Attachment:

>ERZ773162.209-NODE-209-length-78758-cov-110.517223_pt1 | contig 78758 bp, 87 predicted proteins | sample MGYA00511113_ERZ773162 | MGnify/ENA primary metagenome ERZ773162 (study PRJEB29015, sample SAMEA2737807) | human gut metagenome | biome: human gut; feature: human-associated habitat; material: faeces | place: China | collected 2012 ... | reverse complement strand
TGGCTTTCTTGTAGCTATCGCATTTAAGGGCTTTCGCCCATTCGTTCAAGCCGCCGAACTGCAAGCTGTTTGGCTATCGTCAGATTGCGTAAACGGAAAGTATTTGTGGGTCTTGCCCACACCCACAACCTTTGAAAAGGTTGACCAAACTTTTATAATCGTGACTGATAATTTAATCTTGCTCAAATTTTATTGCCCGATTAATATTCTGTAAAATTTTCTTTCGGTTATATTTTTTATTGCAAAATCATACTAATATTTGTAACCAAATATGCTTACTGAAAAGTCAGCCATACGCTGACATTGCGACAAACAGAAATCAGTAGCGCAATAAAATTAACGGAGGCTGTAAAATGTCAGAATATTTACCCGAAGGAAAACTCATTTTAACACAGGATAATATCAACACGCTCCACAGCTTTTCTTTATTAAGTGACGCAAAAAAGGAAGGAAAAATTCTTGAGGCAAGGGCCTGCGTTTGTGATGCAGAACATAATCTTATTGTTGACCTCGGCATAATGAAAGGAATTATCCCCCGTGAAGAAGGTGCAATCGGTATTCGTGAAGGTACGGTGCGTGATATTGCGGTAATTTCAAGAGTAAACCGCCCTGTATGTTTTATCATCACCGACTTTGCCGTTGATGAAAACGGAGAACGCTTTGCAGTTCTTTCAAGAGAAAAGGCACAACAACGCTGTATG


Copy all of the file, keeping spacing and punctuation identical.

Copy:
>ERZ773162.209-NODE-209-length-78758-cov-110.517223_pt1 | contig 78758 bp, 87 predicted proteins | sample MGYA00511113_ERZ773162 | MGnify/ENA primary metagenome ERZ773162 (study PRJEB29015, sample SAMEA2737807) | human gut metagenome | biome: human gut; feature: human-associated habitat; material: faeces | place: China | collected 2012 ... | reverse complement strand
TGGCTTTCTTGTAGCTATCGCATTTAAGGGCTTTCGCCCATTCGTTCAAGCCGCCGAACTGCAAGCTGTTTGGCTATCGTCAGATTGCGTAAACGGAAAGTATTTGTGGGTCTTGCCCACACCCACAACCTTTGAAAAGGTTGACCAAACTTTTATAATCGTGACTGATAATTTAATCTTGCTCAAATTTTATTGCCCGATTAATATTCTGTAAAATTTTCTTTCGGTTATATTTTTTATTGCAAAATCATACTAATATTTGTAACCAAATATGCTTACTGAAAAGTCAGCCATACGCTGACATTGCGACAAACAGAAATCAGTAGCGCAATAAAATTAACGGAGGCTGTAAAATGTCAGAATATTTACCCGAAGGAAAACTCATTTTAACACAGGATAATATCAACACGCTCCACAGCTTTTCTTTATTAAGTGACGCAAAAAAGGAAGGAAAAATTCTTGAGGCAAGGGCCTGCGTTTGTGATGCAGAACATAATCTTATTGTTGACCTCGGCATAATGAAAGGAATTATCCCCCGTGAAGAAGGTGCAATCGGTATTCGTGAAGGTACGGTGCGTGATATTGCGGTAATTTCAAGAGTAAACCGCCCTGTATGTTTTATCATCACCGACTTTGCCGTTGATGAAAACGGAGAACGCTTTGCAGTTCTTTCAAGAGAAAAGGCACAACAACGCTGTATG